news Malcolm Turnbull’s Coalition Government will “ditch” its plans to deploy Fibre to the Node infrastructure over Telstra’s copper network prior to the 2016 Election and instead focus on deploying fibre to the ‘distribution point’ or driveway of premises on the National Broadband Network, the Opposition said yesterday.
Under Labor’s previous near-universal Fibre to the Premises model for the NBN, the HFC cable and copper networks owned by Telstra and Optus would have been shut down. However, the Coalition’s Multi-Technology Mix plan instituted by Malcolm Turnbull as Communications Minister in the Abbott administration is seeing them acquired and upgraded by the NBN company.
One of the key technologies being used, Fibre to the Node, has come under sustained attack over the past several years, as many Australian technical experts believe it will not serve Australians’ telecommunications needs for more than a handful of years.
FTTN also relies heavily on Telstra’s copper network. internal documents released by the Opposition last week showed that, by the NBN company’s own estimates, the cost of remediating Telstra’s network had blown out by a factor of ten from original expectations, to about $641 million, with the cost of rolling out infrastructure to each premise via Fibre to the Node having blown out substantially.
Speaking at the launch of Labor’s National Information Policy yesterday, Clare delivered what has become a regular attack on the performance of Prime Minister Malcolm Turnbull — formerly Communications Minister — in rolling out the NBN.
“The NBN is now rolling out slower than Turnbull promised and it is costing more, much more than Malcolm Turnbull promised,” said Clare. “He said he would build the NBN, this was a promise at the last election, he promised he would build it for $29.5 billion. That has now blown out to almost, or up to $56 billion. He also promised that all Australians would get access to the NBN by the end of next year. Now that has blown out to 2020.”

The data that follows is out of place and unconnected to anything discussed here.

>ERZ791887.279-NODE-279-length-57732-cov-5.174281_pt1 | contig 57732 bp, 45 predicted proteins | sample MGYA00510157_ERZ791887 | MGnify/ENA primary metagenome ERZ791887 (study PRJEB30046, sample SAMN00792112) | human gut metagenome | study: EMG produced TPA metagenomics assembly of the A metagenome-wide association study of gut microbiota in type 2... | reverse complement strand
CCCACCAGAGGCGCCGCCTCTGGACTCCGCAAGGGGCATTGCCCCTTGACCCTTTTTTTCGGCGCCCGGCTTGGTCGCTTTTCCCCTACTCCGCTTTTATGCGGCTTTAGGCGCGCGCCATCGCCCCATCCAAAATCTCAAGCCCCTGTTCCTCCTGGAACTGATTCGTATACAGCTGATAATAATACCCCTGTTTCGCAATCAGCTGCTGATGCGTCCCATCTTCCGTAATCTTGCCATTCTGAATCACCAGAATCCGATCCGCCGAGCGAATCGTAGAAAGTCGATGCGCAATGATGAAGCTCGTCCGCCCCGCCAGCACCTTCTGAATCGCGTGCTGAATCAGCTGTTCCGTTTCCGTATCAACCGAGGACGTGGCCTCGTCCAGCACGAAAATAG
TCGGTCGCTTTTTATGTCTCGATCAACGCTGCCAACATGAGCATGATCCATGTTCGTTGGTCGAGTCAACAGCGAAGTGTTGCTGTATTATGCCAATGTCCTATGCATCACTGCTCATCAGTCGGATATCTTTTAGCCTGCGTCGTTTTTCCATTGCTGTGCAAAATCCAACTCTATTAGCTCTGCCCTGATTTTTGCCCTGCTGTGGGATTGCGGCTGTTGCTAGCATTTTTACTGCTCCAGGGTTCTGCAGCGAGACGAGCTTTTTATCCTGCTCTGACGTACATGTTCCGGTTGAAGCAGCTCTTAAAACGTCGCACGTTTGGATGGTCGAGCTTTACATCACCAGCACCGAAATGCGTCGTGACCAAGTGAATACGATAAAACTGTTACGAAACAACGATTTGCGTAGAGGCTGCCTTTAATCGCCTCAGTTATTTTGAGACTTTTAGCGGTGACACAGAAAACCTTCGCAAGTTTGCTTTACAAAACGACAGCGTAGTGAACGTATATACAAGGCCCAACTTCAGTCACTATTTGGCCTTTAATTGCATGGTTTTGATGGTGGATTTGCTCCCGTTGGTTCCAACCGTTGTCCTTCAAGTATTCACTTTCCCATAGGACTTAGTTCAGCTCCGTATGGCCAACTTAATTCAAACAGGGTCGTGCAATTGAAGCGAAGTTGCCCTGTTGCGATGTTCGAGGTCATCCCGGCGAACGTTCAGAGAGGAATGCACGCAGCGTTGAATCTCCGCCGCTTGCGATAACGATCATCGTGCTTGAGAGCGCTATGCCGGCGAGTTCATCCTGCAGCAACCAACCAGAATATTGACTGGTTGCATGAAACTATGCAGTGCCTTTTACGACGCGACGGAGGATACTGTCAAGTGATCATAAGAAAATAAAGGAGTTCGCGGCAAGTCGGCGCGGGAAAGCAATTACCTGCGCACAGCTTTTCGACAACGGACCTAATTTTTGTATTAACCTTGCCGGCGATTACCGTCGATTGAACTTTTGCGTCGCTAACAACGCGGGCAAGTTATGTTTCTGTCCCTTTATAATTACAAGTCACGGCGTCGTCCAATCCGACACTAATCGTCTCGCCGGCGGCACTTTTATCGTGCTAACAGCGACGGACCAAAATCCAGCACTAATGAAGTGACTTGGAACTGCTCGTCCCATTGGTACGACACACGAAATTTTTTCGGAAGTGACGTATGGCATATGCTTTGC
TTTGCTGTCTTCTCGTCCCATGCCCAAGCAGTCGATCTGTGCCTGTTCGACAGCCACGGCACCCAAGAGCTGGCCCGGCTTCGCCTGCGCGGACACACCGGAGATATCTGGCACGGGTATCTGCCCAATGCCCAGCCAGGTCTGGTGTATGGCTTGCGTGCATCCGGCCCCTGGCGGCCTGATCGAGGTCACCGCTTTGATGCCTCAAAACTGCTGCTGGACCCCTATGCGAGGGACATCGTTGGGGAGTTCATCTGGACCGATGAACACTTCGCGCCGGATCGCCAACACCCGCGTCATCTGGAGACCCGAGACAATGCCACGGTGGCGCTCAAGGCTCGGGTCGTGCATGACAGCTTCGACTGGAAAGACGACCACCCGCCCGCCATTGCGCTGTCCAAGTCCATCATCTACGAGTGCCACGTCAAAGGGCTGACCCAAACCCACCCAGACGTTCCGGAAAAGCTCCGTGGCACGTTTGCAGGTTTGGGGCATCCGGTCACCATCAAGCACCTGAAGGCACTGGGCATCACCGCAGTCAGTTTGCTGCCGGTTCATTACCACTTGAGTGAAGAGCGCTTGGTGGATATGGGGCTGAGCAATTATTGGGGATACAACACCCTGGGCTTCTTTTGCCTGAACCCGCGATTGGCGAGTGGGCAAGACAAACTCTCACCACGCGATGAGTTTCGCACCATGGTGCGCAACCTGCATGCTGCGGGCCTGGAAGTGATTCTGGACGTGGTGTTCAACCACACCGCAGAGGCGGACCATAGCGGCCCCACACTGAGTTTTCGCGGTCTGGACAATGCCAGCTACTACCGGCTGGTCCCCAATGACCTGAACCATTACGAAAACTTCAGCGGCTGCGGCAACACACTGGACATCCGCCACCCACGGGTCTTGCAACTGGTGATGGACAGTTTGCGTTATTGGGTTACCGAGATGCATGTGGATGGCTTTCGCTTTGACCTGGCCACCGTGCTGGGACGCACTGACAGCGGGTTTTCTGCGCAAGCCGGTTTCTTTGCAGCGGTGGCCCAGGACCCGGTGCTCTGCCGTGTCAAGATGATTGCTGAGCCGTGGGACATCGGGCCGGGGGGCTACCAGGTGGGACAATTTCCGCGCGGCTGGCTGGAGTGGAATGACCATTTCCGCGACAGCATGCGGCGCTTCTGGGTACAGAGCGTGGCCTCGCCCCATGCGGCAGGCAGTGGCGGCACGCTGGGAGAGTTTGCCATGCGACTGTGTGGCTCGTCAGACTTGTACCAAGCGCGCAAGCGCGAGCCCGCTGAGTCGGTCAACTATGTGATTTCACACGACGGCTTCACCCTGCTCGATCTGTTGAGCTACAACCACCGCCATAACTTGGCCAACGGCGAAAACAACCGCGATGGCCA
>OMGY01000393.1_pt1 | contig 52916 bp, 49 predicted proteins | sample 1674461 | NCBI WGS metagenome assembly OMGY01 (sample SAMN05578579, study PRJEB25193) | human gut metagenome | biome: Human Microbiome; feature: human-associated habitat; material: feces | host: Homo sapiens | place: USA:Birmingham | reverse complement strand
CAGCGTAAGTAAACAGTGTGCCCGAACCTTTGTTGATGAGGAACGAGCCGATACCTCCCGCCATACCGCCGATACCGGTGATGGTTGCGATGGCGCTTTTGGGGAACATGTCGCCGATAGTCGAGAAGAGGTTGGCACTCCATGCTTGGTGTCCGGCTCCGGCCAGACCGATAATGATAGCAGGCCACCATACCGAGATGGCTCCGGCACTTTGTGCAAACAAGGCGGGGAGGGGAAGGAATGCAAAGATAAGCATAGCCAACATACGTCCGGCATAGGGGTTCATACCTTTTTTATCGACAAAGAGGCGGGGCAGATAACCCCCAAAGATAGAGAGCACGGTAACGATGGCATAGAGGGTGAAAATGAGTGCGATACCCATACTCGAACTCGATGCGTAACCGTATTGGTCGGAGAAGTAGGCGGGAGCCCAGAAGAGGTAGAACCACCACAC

However, one unusual aspect of Clare’s comments was that the Shadow Minister predicted Turnbull would substantially modify the NBN’s rollout model prior to the upcoming 2016 Federal Election.
— Jason Clare MP (@JasonClareMP) December 8, 2015
“The NBN company now is trialing a new technology, they know their copper NBN is not going to be good enough for the future, so they are now trialing something called fibre to the distribution point or an easy way to understand that is fibre to the driveway,” he said.
“They are trialing this now, I suspect before the next election, they will announce they are going to ditch their copper NBN and roll out fibre to the driveway instead and when they do, remember this point: it will be proof that Malcolm Turnbull got it wrong on the NBN.”
Currently, the FTTN model used by the NBN is seeing the company extend fibre from Telstra’s telephone exchanges to neighbourhood ‘nodes’ on street corners, instead of all the way to Australian houses and business premises, as under the Labor model.
If Clare’s prediction is accurate, it would mean the company would instead extend that fibre all the way to the curbside for premises, using copper cables to reach the final few metres into premises themselves.
The NBN company revealed in late October that it was trialling this technology. At the time, it told a number of media outlets such as The Australian newspaper and ZDNet that it had used the FTTdp model coupled with the G.Fast standard to achieve laboratory trial speeds of 967Mbps on a 20m copper loop length and 800Mbps on a 100m copper loop length.
The company also trialled the technology in a real-world setting, where copper cables ran 100m from the basement to the fifth floor of an apartment block in Carlton, Melbourne. The apartment tested was able to reach speeds of 522Mbps down and 78Mbps up during the trial. It believes that it can achieve even higher speeds with further advancements.
If the NBN company does go ahead with a FTTdp model, it will represent a significant change of policy from the Federal Government. The Coalition — stimulated by Turnbull in the Communications portfolio — has been focused on the FTTN model since Turnbull was appointed Shadow Communications Minister in September 2010.
It would also bring the Labor and Coalition NBN models much closer together. Labor has not yet released its formal NBN policy for the 2016 election, but if the NBN company does formally announce a widespread FTTdp model, it would mean that both parties would likely support a mostly fibre-based NBN model, along with support for reusing the HFC cable networks the NBN company is buying from Telstra and Optus, and satellite and fixed wireless technologies in rural and regional areas.
The FTTdp model would also support a long-term migration to the technically superior Fibre to the Premises model.
Image credit: Parliamentary Broadcasting